All posts tagged: St. Joseph

The Hidden Life and History of St. Joseph

Some years ago I got an icon of the Holy Family done by an elderly Coptic nun (German by birth) who lives in a convent near the Mount of Olives in Jerusalem. It depicts the flight into Egypt. St. Joseph stands in the center with the child Jesus on his shoulders with Mary at his right and a serving girl at the left. While looking at that icon recently I began to think of St. Joseph. The Eastern Church has a long tradition of honoring St. Joseph in the liturgy but it was only from the early sixteenth-century that he was so honored in the Roman Rite. In fact, it was only in 1847 that Pope Pius IX extended the Solemnity of St. Joseph as a feast for the universal Church. It was St. John XXIII who inserted his name into the Canon of the Mass on the eve of the Second Vatican Council. That belated recognition of the spouse of the Virgin Mary, known in the Gospel as a just man (vir Justus) is …

The Sex Life of Joseph and Mary

I wonder if any of you have ever seen the film, “Bambi Meets Godzilla?” If so, you know that it opens, as most movies do, with a long series of credits, naming everyone who purportedly had anything to do with the film, including Bambi’s hairstylist, as we see Bambi dreamily walking through a spring meadow. When the credits are over, a huge, fashionably monstrous leg with a clawed foot steps massively and carelessly into the set while the music simultaneously thunders one single chord. It happens so fast, we do not even see Bambi disappear; end of movie. Perhaps, in like manner, the title of this paper might lead one to believe that after a few preliminary observations and teasers, the monstrous foot of tradition will ensure that the glimmers of seemingly humane and enlightened sympathy for Mary and especially for poor Joseph, her “most chaste spouse,” will be stamped out as decisively as Bambi was stamped out by Godzilla. Joseph and Mary did not have sex. In fact, this paper does begin from the …

The Hiddenness of St. André Bessette

For centuries, January 6 has marked the celebration of Epiphany, and many Christian communities throughout the world will still observe that feast today. However, for dioceses within the United States, the celebration of Epiphany has been transferred to the Sunday after January 6. To weigh the merits and demerits of that decision isn’t the purpose of this post; rather, it’s to consider the man whose optional memorial we in the United States are invited to celebrate this January 6: St. André Bessette, C.S.C., who entered eternal life eighty years ago today. For those of us at the University of Notre Dame, St. André Bessette holds a special place as the first saint canonized from the Congregation of Holy Cross, the order which founded Our Lady’s University. St. André is a particularly poignant model of sainthood for those who mistakenly believe that sanctity is synonymous with success (a trap into which many of us in academia often fall). Indeed, the eyes of the world, St. André’s life could hardly be called successful, but through the grace …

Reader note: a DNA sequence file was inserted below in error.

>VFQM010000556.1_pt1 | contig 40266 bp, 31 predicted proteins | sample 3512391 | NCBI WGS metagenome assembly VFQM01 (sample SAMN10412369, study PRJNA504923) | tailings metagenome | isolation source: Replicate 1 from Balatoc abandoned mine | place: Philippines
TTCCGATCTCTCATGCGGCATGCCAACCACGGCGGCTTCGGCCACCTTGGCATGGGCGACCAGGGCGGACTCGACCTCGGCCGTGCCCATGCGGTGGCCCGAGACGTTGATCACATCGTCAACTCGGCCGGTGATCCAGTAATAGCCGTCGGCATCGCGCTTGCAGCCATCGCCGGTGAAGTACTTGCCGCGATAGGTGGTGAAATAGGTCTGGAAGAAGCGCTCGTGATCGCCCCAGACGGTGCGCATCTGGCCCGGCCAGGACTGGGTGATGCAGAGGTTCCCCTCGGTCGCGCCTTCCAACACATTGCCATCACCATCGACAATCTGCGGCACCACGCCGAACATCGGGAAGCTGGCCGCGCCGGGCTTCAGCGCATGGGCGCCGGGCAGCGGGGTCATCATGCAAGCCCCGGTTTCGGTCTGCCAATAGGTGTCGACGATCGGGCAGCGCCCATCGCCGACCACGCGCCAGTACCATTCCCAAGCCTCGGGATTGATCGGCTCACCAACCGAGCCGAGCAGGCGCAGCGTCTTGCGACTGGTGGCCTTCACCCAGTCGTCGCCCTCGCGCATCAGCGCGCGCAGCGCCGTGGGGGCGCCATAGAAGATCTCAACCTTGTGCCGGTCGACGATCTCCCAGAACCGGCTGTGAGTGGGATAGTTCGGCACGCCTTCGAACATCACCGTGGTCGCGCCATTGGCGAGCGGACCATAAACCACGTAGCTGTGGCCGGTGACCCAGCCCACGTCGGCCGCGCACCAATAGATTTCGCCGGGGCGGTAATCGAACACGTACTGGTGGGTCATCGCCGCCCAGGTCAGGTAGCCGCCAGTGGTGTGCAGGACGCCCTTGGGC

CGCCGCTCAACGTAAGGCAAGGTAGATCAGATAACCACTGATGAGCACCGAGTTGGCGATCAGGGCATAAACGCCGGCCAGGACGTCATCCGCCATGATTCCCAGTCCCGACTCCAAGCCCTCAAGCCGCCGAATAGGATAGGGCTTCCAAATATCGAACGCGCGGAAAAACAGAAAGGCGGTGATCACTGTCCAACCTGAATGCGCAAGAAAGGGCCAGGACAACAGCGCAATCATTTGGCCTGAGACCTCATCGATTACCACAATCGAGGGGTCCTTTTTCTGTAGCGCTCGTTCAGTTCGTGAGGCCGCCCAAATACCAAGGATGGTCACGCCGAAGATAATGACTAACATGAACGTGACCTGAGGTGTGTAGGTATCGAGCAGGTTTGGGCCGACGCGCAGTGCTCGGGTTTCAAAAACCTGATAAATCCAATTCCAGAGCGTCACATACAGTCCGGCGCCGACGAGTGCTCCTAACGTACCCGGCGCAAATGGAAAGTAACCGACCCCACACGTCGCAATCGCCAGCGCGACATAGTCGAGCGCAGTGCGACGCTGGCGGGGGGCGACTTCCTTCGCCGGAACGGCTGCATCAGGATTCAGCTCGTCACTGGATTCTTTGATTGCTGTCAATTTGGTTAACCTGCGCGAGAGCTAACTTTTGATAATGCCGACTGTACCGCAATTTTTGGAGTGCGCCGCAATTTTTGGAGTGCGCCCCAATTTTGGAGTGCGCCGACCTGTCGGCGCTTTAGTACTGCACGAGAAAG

The Feast of the Holy Family: Not Just a Model

Those of us suspicious of the pious platitudes that too often make their home in Catholic homiletic practice know that the feast of the Holy Family is a “code-red” day for such platitudes. We families assemble in our parishes and are exhorted that we should conform our domestic life according to the peaceful, loving relationships of Jesus, Mary, and Joseph. The image of the Holy Family that we receive is one pictured on holy cards where perfect beauty and order and attention are mutually given by Mary, Joseph, and Jesus (I suppose there were no smartphones to distract attention . . . otherwise Christ would have been found wandering around Jerusalem playing Pokémon GO instead of in the Temple). Those of us with toddlers normally do not hear this point of homiletic insight (ironically) because our children want to take up their vocation as amateur arsonists by playing with the candles placed before the statue of the Blessed Mother or to take a swim in the baptismal font. But for those of us able to attend to the preaching this …

There are No Silent Saints: St. Joseph, St. André Bessette, and Holy Meekness

“. . . a time to be silent, and a time to speak . . . ” (Eccl 3:7) We live in a world that is too frequently noisy, replete with a cacophony of distracting sounds and sights. It is no wonder that we make recourse to the word “loud” to describe an obtrusively bright, flashy color or design, or even the many prominent figures within our culture who surround themselves by a whirlwind of activity and clamor for our attention. Yet, this loudness is not how God operates, and it is not how God calls us to operate. Instead of boastfulness, immodesty, abrasiveness, or any combination thereof, we are actually called to holy meekness and humility. Some of the most profound passages of Scripture indicate a God who is subdued, but not in an indecisive or unsure way; rather, in a manner that allows him to enter into the refuge of our hearts. Let us first look at the Old Testament. In Psalm 46:11, God commands us to “Be still and know that I …